US gives Philippine air force first drones

US Ambassador to the Philippines Sung Kim, third from left, and Philippine Defense Secretary Delfin Lorenzana, third from right, are briefed on the features of the ScanEagle Unmanned Aerial Vehicles during its turnover Tuesday at Villamor Air Base in suburban Pasay city southeast of Manila. (AP)
Updated 13 March 2018
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US gives Philippine air force first drones

MANILA: The US gave the Philippine air force its first surveillance drone system on Tuesday, as the two nations step up cooperation in the battle against jihadist militants.
Washington has been boosting its backing for Philippine counter-terror efforts since supporters of the Daesh group seized parts of the southern city of Marawi last year, sparking a deadly five-month battle.
The unmanned aerial vehicle system, which includes six drones and is worth $13.2 million (€10.7 million), is the latest US military assistance to Philippine troops.
"Assets like the ScanEagle will significantly improve the (Philippine military's) ability to detect terrorist activities, piracy activities, territory encroachment," US Ambassador to Manila Sung Kim told reporters, referring to the drones.
Philippine Defense Secretary Delfin Lorenzana said the system, equipped with cameras and aircraft that can fly for 24 hours, would support operations against militants in the south.
The southern region of Mindanao is home to several pro-Daesh groups, including those who attacked Marawi in May last year in fighting that claimed more than 1,100 lives and reduced large parts of the city to rubble.
These new drones are to be used for reconnaissance missions in defense, humanitarian assistance and disaster response, Lorenzana said.
"With a number of security issues confronting our country today, there is a need to upgrade our nation's armed forces," he added.
President Rodrigo Duterte had sought to loosen the Philippines' 70-year alliance with the US in favor of closer ties with China and Russia.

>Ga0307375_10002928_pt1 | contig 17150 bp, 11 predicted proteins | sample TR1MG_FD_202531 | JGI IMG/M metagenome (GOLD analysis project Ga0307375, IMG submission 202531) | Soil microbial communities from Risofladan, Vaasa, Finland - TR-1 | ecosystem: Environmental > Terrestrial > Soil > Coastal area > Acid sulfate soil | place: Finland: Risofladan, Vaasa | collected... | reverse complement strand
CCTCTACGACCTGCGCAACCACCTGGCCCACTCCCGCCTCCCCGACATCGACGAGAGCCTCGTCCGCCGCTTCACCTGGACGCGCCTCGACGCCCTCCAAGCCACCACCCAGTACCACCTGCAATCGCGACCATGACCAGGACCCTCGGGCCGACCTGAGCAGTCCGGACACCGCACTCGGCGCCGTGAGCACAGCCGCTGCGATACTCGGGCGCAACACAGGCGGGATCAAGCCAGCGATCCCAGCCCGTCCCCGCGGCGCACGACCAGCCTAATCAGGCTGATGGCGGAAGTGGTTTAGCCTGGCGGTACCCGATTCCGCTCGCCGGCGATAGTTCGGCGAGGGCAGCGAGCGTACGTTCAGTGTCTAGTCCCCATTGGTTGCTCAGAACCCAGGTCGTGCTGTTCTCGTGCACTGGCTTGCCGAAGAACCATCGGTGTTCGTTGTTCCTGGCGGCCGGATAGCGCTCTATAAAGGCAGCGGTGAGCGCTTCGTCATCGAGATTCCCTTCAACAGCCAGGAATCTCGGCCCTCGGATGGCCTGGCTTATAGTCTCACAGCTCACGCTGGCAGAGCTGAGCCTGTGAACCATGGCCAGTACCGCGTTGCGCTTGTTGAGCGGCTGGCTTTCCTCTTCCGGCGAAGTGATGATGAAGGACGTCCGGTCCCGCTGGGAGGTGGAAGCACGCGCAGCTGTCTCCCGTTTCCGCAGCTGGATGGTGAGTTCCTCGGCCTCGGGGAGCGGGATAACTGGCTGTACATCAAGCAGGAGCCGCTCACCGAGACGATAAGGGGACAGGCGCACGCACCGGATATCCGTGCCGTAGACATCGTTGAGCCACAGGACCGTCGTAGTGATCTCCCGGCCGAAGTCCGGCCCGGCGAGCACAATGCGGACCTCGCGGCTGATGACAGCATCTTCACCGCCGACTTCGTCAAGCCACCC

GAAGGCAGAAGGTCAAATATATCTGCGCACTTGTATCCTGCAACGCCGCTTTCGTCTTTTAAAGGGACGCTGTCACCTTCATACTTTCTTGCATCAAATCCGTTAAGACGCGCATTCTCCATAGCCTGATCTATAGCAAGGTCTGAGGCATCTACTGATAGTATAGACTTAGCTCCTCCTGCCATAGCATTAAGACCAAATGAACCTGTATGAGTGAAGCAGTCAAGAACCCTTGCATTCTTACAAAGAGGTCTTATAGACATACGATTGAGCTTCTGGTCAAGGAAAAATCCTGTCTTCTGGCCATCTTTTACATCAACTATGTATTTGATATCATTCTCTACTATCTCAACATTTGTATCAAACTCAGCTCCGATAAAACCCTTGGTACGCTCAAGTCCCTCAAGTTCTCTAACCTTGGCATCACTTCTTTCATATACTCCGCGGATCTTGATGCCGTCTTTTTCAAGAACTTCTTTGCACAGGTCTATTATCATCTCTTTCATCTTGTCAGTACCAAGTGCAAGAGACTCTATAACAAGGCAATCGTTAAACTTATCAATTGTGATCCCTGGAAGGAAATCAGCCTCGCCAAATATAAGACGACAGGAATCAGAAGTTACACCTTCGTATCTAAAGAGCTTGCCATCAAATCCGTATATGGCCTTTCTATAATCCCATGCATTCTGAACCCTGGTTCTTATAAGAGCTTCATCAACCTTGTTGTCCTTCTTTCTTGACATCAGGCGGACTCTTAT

His anger was partly driven by American criticism of his drug war, which has seen police kill thousands of people and prompted an International Criminal Court preliminary examination.
Although relations have improved under US President Donald Trump, who has praised Duterte for his drug war, the Philippine leader has increasingly turned to Beijing and Moscow to boost one of Asia's weakest armed forces.
Duterte last month cancelled a deal to buy helicopters from Canada after Ottawa ordered a review over human rights concerns.
"Do not buy anymore from Canada and the US because there is always a condition attached," Duterte said at the time.
A US embassy spokeswoman said Washington "is committed to the rule of law and respect for human rights, and we urge other governments to do the same."
The surveillance system is aimed at bolstering counter-terrorism operations and disaster relief, she added.


Ex US senators warn of ‘constitutional crisis’ under Trump

Updated 59 min 5 sec ago
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Ex US senators warn of ‘constitutional crisis’ under Trump

  • Special counsel Robert Mueller probes whether Trump’s campaign colluded with Russia to tilt the 2016 election in his favor, and a soon-to-be Democrat-led House starts launching related investigations
  • Trump was directly implicated in ordering payments to alleged ex-lovers — which prosecutors believe sought to influence the outcome of the election

WASHINGTON: Forty-four former US Senators from both major US parties warned Monday of threats to US democracy under President Donald Trump, and a “constitutional crisis” for America.
They said the convergence of events — as special counsel Robert Mueller probes whether Trump’s campaign colluded with Russia to tilt the 2016 election in his favor, and a soon-to-be Democrat-led House starts launching related investigations — made for highly precarious political waters.
The 44 include Democrats such as Bill Bradley and John Kerry and Republicans such as Ben Nighthorse Campbell and Richard Lugar, and they paint the situation ominously as a constitutional crisis.
“It is our shared view that we are entering a dangerous period, and we feel an obligation to speak up about serious challenges to the rule of law, the Constitution, our governing institutions and our national security,” the ex-lawmakers wrote in a Washington Post opinion piece Monday.
“We are at an inflection point in which the foundational principles of our democracy and our national security interests are at stake, and the rule of law and the ability of our institutions to function freely and independently must be upheld,” they wrote.
And “at other critical moments in our history, when constitutional crises have threatened our foundations, it has been the Senate that has stood in defense of our democracy. Today is once again such a time,” the group stressed.
They urged current and future members of the US Senate to make sure that “partisanship or self-interest not replace national interest.” Bipartisan cooperation has plunged with Trump in power.
How lawmakers in both houses of Congress handle the crisis will be key to how the nation handles Trump’s being its first sitting president implicated in a felony.
Referred to as “Individual-1,” Trump was directly implicated in ordering payments to alleged ex-lovers — which prosecutors believe sought to influence the outcome of the election.